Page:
India’s focus is too land-centric, probably due to N-Indian demographic heft and Punjabi-Kashmiri domination of our worldview. India’s land neighbours are mostly hostile or indifferent, but SE Asia would be a good avenue to grow influence, especially as a counterweight to China and to get a piece of the growth story happening in Vietnam for example.

    1. When I first went to Paris, I came out of Airport into the the train system and fumbling for directions and platform. One railway staff came forward to help me. He said he was a Tamil and his family lived and prospered in Vietnam and left Vietnam in the 60s for France. Still, he was happy to help whom he surmised as fellow Tamil , that is not difficult.

      A community of Tamils in malaysia about 500 years old
      nowadys quite intermarried with malays , still consider themselves separate and hindu

      Hindu (Tamil) presence in China
      At present, there are no Hindus in Quanzhou. However, there previously existed a Tamil Hindu community in the city who, in the late 13th century, built the Kaiyuan Temple dedicated to Lord Shiva.[30] The temple is now in ruins, but over 300 carvings are still within the city.

      Hindu remains in Bujang Valley

    2. India’s focus shift only when there is a concern. It mostly had military engagement on land, and the Indian Ocean has largely been trouble fee. Its still the biggest player in the Indian Ocean region. This could change if China comes in a big way, but there is still some time left, so there is no sense of urgency.

      On S-E asia , the countries are seen either neutral or closer to Chinese, so seen as independent or lost cause. They don’t want to get sucked up in the US-India vs China rivalry, and considering US recent beahivour, they are cagey of annoying the Chinese. But sooner than later they might have to choose, just like India has to now.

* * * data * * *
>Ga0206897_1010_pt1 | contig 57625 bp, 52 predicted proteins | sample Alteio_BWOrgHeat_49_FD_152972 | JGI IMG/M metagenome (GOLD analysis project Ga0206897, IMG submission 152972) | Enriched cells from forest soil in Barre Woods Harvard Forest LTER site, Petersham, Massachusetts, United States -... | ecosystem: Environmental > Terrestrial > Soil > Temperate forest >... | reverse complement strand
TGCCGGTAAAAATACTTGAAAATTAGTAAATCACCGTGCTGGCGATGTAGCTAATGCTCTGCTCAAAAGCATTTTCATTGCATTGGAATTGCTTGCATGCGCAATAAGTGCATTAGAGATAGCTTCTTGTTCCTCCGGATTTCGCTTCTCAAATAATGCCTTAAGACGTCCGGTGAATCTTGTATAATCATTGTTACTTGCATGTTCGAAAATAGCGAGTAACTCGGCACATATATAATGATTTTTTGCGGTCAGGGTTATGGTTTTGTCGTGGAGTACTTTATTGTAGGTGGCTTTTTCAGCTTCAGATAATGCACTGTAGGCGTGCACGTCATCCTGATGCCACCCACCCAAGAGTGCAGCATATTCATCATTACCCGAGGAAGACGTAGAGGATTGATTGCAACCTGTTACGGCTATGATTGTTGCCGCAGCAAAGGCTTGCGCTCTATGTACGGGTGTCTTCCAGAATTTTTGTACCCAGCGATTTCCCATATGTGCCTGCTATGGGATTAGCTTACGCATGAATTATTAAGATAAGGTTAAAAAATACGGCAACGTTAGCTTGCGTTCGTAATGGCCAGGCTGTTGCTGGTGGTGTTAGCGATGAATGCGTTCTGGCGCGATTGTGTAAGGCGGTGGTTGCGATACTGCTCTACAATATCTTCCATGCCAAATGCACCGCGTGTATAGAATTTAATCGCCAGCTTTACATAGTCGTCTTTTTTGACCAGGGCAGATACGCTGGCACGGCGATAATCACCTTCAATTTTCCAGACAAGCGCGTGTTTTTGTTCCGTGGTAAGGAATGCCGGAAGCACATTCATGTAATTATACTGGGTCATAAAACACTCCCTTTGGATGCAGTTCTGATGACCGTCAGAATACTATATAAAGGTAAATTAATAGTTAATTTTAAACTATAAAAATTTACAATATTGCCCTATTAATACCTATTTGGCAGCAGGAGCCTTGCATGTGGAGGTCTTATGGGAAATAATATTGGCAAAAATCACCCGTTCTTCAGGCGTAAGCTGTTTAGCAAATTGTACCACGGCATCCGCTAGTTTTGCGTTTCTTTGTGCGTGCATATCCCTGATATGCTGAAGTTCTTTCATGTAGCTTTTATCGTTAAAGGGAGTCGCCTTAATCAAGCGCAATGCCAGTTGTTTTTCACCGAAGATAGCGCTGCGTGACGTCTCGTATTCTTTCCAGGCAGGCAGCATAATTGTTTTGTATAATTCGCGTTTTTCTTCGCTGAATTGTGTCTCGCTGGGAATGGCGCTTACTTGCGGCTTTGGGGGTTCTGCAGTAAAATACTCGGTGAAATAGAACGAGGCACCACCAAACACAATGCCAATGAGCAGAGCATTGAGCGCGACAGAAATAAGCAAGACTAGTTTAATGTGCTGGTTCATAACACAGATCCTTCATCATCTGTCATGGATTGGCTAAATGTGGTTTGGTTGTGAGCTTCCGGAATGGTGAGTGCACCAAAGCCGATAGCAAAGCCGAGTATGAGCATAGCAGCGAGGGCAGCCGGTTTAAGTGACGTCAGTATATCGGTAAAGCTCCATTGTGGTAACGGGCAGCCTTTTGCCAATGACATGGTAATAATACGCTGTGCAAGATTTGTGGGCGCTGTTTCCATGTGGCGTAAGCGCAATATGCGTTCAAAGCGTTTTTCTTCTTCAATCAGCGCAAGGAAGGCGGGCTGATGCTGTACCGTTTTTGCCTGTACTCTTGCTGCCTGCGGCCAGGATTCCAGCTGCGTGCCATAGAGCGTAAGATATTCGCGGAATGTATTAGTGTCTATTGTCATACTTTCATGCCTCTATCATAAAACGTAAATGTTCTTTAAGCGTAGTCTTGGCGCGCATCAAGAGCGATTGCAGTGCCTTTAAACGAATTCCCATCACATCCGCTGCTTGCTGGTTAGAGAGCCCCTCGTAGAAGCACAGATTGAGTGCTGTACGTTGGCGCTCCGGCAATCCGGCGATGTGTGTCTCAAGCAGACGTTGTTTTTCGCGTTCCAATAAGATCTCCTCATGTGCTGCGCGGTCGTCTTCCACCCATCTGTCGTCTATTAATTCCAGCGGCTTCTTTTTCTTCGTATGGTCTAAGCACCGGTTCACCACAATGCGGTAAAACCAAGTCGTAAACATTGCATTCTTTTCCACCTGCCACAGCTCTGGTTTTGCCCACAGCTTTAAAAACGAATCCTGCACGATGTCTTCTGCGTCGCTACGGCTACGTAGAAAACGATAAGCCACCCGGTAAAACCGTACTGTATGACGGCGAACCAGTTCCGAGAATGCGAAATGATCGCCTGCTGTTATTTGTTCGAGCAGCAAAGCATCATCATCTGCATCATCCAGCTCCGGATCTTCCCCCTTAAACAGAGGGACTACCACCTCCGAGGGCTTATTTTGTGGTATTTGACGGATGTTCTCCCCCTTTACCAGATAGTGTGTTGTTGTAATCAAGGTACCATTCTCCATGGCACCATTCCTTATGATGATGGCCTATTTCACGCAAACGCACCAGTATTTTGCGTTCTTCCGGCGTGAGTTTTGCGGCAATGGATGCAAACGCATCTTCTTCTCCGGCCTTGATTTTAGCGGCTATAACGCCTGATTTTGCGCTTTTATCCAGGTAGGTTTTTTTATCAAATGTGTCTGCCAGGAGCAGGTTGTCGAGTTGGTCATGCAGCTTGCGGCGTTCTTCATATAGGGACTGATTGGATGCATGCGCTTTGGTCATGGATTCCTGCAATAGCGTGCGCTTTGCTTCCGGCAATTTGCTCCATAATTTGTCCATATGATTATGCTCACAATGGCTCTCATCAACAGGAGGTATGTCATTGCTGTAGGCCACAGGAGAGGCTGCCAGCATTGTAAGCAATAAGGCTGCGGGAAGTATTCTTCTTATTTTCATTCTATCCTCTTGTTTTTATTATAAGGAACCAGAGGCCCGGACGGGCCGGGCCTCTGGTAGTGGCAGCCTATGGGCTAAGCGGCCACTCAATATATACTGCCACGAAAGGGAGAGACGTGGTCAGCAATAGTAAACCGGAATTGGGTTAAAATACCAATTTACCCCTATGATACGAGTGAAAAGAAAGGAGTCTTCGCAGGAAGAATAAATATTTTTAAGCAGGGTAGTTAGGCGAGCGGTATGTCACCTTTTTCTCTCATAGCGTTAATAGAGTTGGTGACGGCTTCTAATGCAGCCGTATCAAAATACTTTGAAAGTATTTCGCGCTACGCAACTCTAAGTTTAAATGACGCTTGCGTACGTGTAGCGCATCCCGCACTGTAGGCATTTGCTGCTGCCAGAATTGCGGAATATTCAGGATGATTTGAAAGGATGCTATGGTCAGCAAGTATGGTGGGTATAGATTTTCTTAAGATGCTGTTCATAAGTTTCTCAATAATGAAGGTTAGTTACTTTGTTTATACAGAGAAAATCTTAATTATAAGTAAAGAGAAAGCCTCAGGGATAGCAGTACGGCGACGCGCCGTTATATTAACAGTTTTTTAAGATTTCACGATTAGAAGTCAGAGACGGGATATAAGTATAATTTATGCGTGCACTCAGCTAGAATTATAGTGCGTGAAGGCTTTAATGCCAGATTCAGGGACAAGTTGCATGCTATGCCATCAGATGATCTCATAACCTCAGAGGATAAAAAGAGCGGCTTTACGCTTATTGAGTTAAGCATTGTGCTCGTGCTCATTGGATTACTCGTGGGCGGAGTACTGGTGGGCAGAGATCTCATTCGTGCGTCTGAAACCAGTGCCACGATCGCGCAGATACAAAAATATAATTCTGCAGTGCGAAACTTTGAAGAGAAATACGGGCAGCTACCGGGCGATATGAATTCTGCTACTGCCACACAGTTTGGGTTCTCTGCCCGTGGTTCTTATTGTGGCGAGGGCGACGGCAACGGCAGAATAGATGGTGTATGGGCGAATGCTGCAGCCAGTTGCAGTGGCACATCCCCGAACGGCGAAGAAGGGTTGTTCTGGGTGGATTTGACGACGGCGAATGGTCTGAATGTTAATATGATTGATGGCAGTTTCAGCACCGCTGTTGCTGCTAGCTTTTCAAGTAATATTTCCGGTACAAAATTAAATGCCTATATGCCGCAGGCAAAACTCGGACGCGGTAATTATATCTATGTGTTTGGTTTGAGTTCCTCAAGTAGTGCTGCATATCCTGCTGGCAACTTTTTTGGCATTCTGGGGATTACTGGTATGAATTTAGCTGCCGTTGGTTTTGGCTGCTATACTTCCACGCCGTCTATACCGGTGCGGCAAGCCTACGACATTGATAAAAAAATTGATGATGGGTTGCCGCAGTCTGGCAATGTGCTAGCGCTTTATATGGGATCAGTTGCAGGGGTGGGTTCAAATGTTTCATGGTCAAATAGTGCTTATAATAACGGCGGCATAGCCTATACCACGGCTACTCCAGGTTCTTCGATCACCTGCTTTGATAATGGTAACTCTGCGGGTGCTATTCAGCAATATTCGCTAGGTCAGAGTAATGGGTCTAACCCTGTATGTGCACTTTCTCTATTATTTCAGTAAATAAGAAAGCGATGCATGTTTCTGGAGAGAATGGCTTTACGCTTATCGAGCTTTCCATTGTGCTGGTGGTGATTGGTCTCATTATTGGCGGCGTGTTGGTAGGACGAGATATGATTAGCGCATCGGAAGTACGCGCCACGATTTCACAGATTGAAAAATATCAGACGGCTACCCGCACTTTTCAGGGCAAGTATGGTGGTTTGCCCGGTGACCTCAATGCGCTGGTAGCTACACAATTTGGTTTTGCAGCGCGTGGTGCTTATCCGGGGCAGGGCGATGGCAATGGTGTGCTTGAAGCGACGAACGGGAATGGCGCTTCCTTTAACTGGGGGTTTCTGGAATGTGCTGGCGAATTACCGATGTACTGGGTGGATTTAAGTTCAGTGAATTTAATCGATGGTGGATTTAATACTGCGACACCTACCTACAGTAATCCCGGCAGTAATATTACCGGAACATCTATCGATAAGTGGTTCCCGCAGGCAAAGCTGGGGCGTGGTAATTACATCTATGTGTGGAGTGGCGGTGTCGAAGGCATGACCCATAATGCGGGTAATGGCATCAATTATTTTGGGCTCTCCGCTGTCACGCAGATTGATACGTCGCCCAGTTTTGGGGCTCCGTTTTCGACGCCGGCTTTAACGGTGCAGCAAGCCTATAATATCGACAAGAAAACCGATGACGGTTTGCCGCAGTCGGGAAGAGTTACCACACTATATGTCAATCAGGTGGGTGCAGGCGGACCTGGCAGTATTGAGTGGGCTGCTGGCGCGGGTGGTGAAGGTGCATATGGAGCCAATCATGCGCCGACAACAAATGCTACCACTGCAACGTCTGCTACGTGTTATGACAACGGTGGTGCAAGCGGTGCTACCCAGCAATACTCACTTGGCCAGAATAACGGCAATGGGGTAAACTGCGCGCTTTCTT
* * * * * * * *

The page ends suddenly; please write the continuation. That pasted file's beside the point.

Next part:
7. Very informative video. The notion that India never invaded another country is not just baseless, it is meaningless. Something that did not exist could not invade anything that did. India did not invade Srivijaya, the Cholas, or you might say the Tamils did. The other ‘Indian’ rulers who invaded ‘foreign’ lands are Ashoka, Ranjit Singh who conquered Afghan territory, and Gulab Singh who invaded and conquered Ladakh, though his invasions were as a Sikh functionary. His general Zorawar Singh a native of Bilaspur HP invaded Tibet as well. Gulab Singh’s successor Ranbir Singh tried his hand at expanding into Sinkiang sending troops to invest Khotan before being forced to retreat. Lalitditya, of the Kashmiri Karkota dynasty is said to have invaded and conquered Turkish and Tibetan territories. We should not include the Mughal holdings in Afghanistan because that came with Babar. Of course, Gulab Singh, Ranjit Singh, Ranbir Singh, Ashoka, and Rajendra Chola did not think of themselves as Indians in the sense that we think of the term, so perhaps it may have been accurate to say that India has never invaded another country except of course for the Sikkim episode, and if you want to include them, Hyderabad in 1948 and Goa in 1961.